United States And Israel Confirmed As Behind Stuxnet Virus

imagesIt’s official — Barack Obama covertly made history by engaging in cyberwarfare against Iran. New York Times breaks the news:

From his first months in office, President Obama secretly ordered increasingly sophisticated attacks on the computer systems that run Iran’s main nuclear enrichment facilities, significantly expanding America’s first sustained use of cyberweapons, according to participants in the program.

Mr. Obama decided to accelerate the attacks — begun in the Bush administration and code-named Olympic Games. Computer security experts who began studying the worm, which had been developed by the United States and Israel, gave it a name: Stuxnet.

This account of the American and Israeli effort to undermine the Iranian nuclear program is based on interviews over the past 18 months with current and former American, European and Israeli officials involved in the program, as well as a range of outside experts. None would allow their names to be used because the effort remains highly classified, and parts of it continue to this day.

Mr. Obama, according to participants in the many Situation Room meetings on Olympic Games, was acutely aware that with every attack he was pushing the United States into new territory, much as his predecessors had with the first use of atomic weapons in the 1940s, of intercontinental missiles in the 1950s and of drones in the past decade. He repeatedly expressed concerns that any American acknowledgment that it was using cyberweapons — even under the most careful and limited circumstances — could enable other countries, terrorists or hackers to justify their own attacks.

15 Comments on "United States And Israel Confirmed As Behind Stuxnet Virus"

  1. smokintokinjokinbrit | Jun 1, 2012 at 5:38 pm |

    and thus begins the new new era of warfare

    • Damabupuk | Jun 1, 2012 at 6:03 pm |

       Agreed, but a very democratic one, no?  This is the sort of warfare that anyone with knowledge and a high-speed connection can participate in.  Cyberwarfare will be interesting in that anyone can step into it, regardless of affiliation.  Don’t get me wrong, I’m against war in general, but this will be an interesting development to witness.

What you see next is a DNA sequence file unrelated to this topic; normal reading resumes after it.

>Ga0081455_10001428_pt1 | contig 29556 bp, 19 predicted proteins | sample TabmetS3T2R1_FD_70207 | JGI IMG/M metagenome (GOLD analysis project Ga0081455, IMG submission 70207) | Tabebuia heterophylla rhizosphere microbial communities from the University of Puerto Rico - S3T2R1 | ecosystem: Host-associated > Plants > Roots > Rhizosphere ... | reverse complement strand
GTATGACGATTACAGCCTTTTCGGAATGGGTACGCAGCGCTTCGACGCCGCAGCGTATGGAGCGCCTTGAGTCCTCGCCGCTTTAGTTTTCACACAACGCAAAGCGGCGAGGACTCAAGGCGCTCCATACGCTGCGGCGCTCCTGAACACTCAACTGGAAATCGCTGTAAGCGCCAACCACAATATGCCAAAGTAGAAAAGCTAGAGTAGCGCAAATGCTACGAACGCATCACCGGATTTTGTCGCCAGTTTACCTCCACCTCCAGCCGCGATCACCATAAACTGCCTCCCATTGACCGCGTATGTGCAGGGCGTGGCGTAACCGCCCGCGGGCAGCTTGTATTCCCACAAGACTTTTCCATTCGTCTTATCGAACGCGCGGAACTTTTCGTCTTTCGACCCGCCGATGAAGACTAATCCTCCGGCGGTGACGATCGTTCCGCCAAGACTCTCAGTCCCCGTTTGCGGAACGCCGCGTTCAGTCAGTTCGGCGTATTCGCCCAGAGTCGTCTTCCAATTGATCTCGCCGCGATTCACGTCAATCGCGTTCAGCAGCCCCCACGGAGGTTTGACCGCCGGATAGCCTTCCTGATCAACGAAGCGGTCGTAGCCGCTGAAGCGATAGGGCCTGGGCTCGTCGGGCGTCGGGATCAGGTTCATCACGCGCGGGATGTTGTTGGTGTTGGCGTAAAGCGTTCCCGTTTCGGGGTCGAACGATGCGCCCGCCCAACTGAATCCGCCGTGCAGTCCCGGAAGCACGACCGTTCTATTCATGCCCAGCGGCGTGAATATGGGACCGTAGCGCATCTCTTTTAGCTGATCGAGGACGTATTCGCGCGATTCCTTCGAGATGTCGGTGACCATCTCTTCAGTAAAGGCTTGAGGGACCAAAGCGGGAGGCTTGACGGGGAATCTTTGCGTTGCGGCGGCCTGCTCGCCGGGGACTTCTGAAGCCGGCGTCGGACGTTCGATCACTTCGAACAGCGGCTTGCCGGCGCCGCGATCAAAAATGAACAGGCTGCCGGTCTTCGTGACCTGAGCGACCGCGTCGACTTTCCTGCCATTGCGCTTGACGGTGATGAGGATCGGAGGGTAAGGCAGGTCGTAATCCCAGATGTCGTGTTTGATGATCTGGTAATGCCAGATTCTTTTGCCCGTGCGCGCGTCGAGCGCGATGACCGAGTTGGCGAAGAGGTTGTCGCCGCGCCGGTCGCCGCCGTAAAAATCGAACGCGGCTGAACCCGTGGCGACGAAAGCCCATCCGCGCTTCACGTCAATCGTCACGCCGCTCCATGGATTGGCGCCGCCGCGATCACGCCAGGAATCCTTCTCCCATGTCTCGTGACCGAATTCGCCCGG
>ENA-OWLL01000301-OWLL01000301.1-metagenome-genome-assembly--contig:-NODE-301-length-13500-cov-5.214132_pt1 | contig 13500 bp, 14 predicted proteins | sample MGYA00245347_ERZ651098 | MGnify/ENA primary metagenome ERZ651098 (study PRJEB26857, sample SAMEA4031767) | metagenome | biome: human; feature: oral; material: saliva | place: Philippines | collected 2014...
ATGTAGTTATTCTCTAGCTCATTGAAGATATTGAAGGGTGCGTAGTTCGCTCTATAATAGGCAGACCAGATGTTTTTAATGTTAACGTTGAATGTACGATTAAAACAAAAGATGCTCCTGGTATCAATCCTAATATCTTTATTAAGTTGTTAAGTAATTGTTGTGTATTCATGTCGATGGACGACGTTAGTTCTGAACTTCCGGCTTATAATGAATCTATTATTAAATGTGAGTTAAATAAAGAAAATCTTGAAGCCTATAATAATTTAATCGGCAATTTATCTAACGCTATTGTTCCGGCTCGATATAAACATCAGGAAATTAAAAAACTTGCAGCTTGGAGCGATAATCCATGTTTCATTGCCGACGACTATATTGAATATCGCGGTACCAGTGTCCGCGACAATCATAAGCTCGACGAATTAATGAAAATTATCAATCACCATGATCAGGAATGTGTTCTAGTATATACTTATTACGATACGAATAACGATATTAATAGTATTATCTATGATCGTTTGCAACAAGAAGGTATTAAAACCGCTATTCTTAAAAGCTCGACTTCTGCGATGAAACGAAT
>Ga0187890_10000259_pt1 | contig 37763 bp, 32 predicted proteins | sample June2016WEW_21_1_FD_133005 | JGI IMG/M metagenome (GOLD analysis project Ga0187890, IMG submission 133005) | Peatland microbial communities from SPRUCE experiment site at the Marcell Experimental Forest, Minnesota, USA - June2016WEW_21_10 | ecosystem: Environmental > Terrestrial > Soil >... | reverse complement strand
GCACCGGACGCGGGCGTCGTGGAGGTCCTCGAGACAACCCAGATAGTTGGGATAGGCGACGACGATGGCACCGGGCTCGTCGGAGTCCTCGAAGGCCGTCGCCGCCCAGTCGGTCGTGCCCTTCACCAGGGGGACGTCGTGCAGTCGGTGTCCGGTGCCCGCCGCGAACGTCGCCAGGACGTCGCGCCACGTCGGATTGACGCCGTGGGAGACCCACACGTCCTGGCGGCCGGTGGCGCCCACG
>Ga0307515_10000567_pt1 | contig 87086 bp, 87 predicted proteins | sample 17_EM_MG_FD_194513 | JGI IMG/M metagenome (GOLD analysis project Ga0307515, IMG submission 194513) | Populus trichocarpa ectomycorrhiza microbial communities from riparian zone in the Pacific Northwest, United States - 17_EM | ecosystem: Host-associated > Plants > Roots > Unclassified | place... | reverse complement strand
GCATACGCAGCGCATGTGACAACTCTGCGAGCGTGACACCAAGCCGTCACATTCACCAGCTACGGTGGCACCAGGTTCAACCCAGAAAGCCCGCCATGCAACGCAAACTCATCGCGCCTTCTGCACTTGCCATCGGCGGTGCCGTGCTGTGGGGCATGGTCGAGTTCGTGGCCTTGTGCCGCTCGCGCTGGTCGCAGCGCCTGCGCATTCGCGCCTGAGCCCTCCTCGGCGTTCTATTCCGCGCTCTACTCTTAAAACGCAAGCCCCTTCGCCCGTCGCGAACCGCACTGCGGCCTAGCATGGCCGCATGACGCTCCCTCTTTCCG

• MoralDrift | Jun 2, 2012 at 4:05 am |

        except while you play with code if they catch you they will play with bullets

        • Nah, if they catch you they just co-opt you.

          The way they’ve turned some of the players in Anonymous is proof of that.

          • MoralDrift | Jun 2, 2012 at 8:56 am |

            yeah maybe I was a bit over-the-top, but I tend to guess towards extremes

          • Well, with these idiots that’s generally a safe bet.

            They sure have murdered quite a few Iranian scientists.

      • Smokintokinjokinbrit | Jun 3, 2012 at 10:43 am |

        everyone can step in it agreed, however like the wars of old, as the technology gets better, and the select few get their hands on more effective cyberweapons, it will endup being ak47 against a eurofighter. make the most of having any online freedom guys  

        • Interestingly, history shows that with technological innovation individuals became relatively more powerful against groups and that smaller groups became relatively more powerful against larger groups.

          Brute Strength and Numbers mean less and less as weapons technologies and strategic/tactical technologies have improved.

          It may be the result of my severe personality disorders, but I personally feel that the general trend toward more legal/cultural protections for individuals over the past couple of millennia is a result of the fact that individuals have more destructive power relative to the group.

          That is, if you fail to respect them properly, individuals can potentially wipe out  a whole mess of other people before you can stop them. Better to give them a little more leeway and reduce the risk of anti-authoritarian massacres.

          Cyberweapons don’t require the sort of manufacturing infrastructure that conventional weapons require. Further, they can be captured and turned against their creators just like conventional weapons.

          As to the AK-47 and the Eurofighter… AK-47s and Semtex kept “us” from our goals and made us change our minds about staying in Iraq and Afghanistan despite all of our guns and tanks and ships and helicopters and airplanes and … 

  2. Apathesis | Jun 1, 2012 at 6:59 pm |

    Enough with the dog and pony show.  Who’s all this foreplay really for?

    We are the equivalent of asshole kids poking a hornet’s nest, only to rain chemically-flavored death upon a hive acting in self-defense.

    • charlieprimero | Jun 1, 2012 at 9:01 pm |

       This is part of the set-up for multi-billion dollar contracts for military corporations like Microsoft and Lockheed to help fight the new cyber-terror menace.  Useless military hardware wasn’t profitable enough.

  3. This is unpatriotic nonsense.

    Next they’ll be telling us that Israel attacked the U.S.S. Liberty and that our government has run unethical medical experiments on innocent citizens.
     

    • charlieprimero | Jun 1, 2012 at 9:02 pm |

       Well said.  Anyone who doesn’t support spending trillions more to fight this is a traitor.

    • Anarchy Pony | Jun 2, 2012 at 2:06 am |

      And then they’ll say that the US engaged in imperialistic destabilization of third world democracies for the benefit of western corporate interests. 
      Ridiculous.

  4. Stuxnet? How about Skrillex?

  5. Calypso_1 | Jun 2, 2012 at 12:26 am |

    I am wondering if this was a sanctioned use of Olymic Games© and if so did Stuxnet use Olympian derived DNA cryptography?

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